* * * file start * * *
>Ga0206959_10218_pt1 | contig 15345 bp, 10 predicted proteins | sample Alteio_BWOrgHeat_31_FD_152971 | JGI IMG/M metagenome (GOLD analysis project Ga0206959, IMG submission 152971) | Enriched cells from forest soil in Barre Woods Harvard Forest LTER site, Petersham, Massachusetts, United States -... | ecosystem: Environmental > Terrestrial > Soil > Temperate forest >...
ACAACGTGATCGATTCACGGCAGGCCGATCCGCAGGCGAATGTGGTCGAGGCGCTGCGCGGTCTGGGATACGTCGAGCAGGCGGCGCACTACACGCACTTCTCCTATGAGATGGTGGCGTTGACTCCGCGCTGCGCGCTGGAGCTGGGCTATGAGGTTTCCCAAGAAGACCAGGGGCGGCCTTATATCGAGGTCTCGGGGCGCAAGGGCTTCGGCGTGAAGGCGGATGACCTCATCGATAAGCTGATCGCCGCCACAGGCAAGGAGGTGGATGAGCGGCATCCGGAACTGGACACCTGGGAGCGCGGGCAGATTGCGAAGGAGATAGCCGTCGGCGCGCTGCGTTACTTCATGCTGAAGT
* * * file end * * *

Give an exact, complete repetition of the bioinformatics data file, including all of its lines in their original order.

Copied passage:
>Ga0206959_10218_pt1 | contig 15345 bp, 10 predicted proteins | sample Alteio_BWOrgHeat_31_FD_152971 | JGI IMG/M metagenome (GOLD analysis project Ga0206959, IMG submission 152971) | Enriched cells from forest soil in Barre Woods Harvard Forest LTER site, Petersham, Massachusetts, United States -... | ecosystem: Environmental > Terrestrial > Soil > Temperate forest >...
ACAACGTGATCGATTCACGGCAGGCCGATCCGCAGGCGAATGTGGTCGAGGCGCTGCGCGGTCTGGGATACGTCGAGCAGGCGGCGCACTACACGCACTTCTCCTATGAGATGGTGGCGTTGACTCCGCGCTGCGCGCTGGAGCTGGGCTATGAGGTTTCCCAAGAAGACCAGGGGCGGCCTTATATCGAGGTCTCGGGGCGCAAGGGCTTCGGCGTGAAGGCGGATGACCTCATCGATAAGCTGATCGCCGCCACAGGCAAGGAGGTGGATGAGCGGCATCCGGAACTGGACACCTGGGAGCGCGGGCAGATTGCGAAGGAGATAGCCGTCGGCGCGCTGCGTTACTTCATGCTGAAGT